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Compassionate Leadership

As a leader, it is super easy to get so focused on the mission and vision, that you forget about the people. Forget that the people who work with you have their own individual purpose, goals, interests, and souls. It is easy to forget that they are working WITH you to get to the mission and that it takes them time to incorporate the vision into their lives and being because…well, it's your vision…not theirs. And, because it's your vision, you can see….and you can walk towards it…and you can lead them. And until they can see the vision, they will always follow you…and once they see it, then they can walk towards it, more independently and with more awareness of things that may help the mission, if you give them a chance.

But where I am going here, is that as leaders, we have to SEE our people. We have to see that, while they come to our offices, virtual spaces, or remote assignments, they are full people that had a range of positive and negative experiences before we met them and before we had the opportunity to work with and lead them.

I love the quote that says, “Most people want to be heard for what they said, but also heard for what they didn’t say, what they wanted to say, and what they meant to say.” - Unknown. And the same can be true for “seen” instead of “heard.” Most people want to be seen for who they are; the things you easily see in them, but also, the things that require you to take off your glasses, rub your eyes, squint a bit, and then put your glasses back on to notice. Most people, even those who agree with your mission and vision, want you to see them and believe in them.

For years, I’ve had moments of recall in which I remembered an article by the CEO of LinkedIn. He coined it, Compassionate Leadership. And in it, he made reference to the fact that compassion means doing what is right for the staff member…not just what’s right for the leader. This includes hiring and firing.

Within those same years, I’ve been tested by my team: new, old, and former. I’ve had to make compassionate decisions from questions like: Is this the best fit company for this person? Is this the best fit assignment for this person? Is this an opportunity that will challenge the person…to a degree that she can handle it or to a degree that will burn her out? What are her other life goals and does this fit in it or deter her from it? Where is she with her own mental health and is this job contributing to harm, help, or health?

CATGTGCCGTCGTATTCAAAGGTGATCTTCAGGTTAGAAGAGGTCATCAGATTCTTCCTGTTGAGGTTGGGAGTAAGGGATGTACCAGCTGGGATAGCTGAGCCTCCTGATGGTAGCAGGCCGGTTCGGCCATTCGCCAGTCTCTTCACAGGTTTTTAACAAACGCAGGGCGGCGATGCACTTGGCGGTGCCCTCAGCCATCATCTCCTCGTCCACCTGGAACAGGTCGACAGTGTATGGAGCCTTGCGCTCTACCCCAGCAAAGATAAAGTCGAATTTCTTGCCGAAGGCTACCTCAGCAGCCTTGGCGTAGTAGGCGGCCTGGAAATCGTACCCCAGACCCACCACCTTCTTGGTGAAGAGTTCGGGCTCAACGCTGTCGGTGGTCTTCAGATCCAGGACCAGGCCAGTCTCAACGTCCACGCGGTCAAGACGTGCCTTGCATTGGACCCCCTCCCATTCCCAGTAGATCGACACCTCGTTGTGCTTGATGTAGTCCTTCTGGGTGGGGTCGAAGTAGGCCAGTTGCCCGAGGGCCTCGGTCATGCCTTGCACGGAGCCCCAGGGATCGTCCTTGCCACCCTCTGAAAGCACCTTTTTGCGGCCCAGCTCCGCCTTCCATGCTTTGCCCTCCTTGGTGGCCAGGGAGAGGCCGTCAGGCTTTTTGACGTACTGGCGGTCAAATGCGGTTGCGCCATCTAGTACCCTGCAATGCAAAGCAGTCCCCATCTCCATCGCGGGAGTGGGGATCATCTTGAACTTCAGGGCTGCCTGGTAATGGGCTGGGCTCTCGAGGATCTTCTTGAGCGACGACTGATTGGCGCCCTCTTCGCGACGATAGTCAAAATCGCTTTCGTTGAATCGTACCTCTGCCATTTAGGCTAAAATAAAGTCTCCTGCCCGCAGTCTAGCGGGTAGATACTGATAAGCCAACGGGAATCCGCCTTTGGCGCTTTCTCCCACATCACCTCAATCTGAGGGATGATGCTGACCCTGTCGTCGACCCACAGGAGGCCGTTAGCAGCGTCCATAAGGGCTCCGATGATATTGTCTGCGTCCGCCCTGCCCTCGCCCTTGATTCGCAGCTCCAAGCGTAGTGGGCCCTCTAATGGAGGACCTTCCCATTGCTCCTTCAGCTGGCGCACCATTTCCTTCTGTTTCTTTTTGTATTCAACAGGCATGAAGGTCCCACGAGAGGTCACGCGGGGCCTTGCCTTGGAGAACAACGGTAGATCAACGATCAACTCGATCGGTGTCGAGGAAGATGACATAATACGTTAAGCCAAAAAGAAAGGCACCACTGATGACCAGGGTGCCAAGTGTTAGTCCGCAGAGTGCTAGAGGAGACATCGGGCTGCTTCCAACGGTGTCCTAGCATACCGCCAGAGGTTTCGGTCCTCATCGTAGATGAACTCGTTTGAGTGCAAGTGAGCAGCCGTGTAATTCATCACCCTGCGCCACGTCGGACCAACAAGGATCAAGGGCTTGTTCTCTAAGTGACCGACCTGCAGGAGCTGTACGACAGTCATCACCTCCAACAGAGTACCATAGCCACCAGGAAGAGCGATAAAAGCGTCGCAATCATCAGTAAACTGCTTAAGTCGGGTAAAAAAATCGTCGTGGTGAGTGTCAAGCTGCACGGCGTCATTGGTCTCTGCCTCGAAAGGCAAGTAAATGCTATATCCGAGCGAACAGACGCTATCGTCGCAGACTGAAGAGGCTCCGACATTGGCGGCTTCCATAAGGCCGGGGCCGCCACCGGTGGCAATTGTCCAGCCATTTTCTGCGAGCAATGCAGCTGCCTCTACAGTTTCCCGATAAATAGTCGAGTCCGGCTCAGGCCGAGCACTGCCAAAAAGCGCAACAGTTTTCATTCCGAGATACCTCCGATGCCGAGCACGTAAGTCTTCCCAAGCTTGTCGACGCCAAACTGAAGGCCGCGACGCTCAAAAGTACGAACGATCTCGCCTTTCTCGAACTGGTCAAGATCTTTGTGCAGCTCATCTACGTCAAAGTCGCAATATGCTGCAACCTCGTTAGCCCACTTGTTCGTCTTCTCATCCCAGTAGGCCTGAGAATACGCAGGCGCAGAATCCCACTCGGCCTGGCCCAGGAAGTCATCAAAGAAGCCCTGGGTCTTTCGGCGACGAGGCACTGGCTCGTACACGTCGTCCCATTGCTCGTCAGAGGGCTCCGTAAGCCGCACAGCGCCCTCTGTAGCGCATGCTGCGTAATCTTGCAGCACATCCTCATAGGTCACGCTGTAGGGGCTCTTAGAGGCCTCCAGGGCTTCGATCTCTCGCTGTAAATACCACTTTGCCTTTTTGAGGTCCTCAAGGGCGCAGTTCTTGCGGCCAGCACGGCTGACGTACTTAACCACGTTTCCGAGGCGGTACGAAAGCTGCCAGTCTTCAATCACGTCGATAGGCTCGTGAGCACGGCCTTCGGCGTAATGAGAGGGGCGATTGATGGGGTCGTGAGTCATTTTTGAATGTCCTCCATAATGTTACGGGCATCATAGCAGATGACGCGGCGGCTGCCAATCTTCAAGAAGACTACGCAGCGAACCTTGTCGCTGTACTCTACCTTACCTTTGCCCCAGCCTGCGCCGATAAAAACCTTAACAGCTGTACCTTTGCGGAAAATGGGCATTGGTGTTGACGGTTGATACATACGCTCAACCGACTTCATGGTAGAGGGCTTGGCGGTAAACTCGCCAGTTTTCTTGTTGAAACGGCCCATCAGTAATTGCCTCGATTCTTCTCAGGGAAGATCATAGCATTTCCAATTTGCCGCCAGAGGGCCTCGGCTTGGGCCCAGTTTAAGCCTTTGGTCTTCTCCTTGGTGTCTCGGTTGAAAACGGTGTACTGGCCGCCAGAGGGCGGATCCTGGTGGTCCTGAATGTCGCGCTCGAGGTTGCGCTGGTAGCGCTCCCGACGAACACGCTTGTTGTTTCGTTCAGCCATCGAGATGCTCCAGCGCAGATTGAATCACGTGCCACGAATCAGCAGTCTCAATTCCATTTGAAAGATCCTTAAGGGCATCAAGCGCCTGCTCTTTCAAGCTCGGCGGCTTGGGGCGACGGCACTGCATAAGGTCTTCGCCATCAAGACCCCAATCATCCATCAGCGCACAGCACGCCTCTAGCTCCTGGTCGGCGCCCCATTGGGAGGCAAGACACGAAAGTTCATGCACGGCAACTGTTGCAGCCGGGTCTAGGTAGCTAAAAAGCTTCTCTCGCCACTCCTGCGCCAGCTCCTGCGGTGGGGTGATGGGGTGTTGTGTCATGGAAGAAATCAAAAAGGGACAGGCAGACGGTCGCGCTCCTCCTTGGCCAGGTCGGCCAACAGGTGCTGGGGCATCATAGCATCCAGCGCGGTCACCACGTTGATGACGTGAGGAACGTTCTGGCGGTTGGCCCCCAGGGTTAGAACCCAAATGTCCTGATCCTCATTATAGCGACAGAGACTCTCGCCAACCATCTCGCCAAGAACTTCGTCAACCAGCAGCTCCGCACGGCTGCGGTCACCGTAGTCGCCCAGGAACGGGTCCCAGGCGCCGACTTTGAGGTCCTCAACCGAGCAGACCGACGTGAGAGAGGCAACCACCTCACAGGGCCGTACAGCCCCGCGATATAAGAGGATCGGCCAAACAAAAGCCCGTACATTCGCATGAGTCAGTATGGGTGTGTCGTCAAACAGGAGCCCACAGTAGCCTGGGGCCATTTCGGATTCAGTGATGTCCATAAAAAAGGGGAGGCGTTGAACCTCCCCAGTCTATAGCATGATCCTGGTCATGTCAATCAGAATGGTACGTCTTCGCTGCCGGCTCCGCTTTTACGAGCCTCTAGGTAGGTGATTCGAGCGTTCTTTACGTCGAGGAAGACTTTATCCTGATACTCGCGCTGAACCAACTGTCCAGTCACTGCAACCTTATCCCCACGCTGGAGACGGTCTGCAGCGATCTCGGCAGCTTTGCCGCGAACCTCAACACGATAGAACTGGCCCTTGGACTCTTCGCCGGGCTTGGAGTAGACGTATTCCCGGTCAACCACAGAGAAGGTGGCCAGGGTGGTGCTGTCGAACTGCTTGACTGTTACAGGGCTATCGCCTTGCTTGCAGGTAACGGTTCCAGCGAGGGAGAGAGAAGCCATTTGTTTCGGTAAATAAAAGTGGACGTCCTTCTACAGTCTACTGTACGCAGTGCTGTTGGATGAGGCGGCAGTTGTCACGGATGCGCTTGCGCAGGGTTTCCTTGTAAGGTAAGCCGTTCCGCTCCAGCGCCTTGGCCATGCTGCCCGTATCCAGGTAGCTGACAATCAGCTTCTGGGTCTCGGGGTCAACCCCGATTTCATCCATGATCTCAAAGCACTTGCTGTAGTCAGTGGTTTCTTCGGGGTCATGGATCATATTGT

And in difficult moments, when someone has lied to me and attempted to deceive me, I’ve had to make decisions related to questions such as: What motivated the person? What caused the lie? Is this directed to me because of me or is this directed to me because of past harm the person has experienced? Is this directed to me because of me or is this directed to me because our society has not found the best ways to support the intersection of occupation/employment and Black Women’s identities? Should this lie/deception lead to termination, an improvement plan, a conversation, or none of the above? Should I let my Director handle this so she can learn or should I do it so I can learn, practice, and execute?

See, when leading with compassion, there are so many questions that need to be asked, to the person but mostly to self…and there are so many answers that can be provided….from the person, from self, or from Spirit.

And, while I know that I don’t have all the answers and I may not have all the time, I do know that I want to see my staff members the way I have been seen in the past…the ways that my former supervisors saw me and encouraged me and lead me…even if that lead was a simple statement of: LaNail, you are ready to fly and we will hold you back if you stay here.

I cried when I got that message. It was triggered by former abandonment issues. It was rooted in good but “all good” doesn’t always feel good.

In any case, that Compassionate Leader contributed to the leader I am today. Without her compassion to see me...I would not be where I am now…even writing this blog.

As compassionate leaders, we help our staff see themselves and their potential. Remember, we are usually the people with we can SEE when it's time for someone to do more, do less, be more, be…less, stay, leave, sit, or fly. And when we clean our eyes so we can see, we must also remove the sheer film of ego too…because that interferes with compassion.

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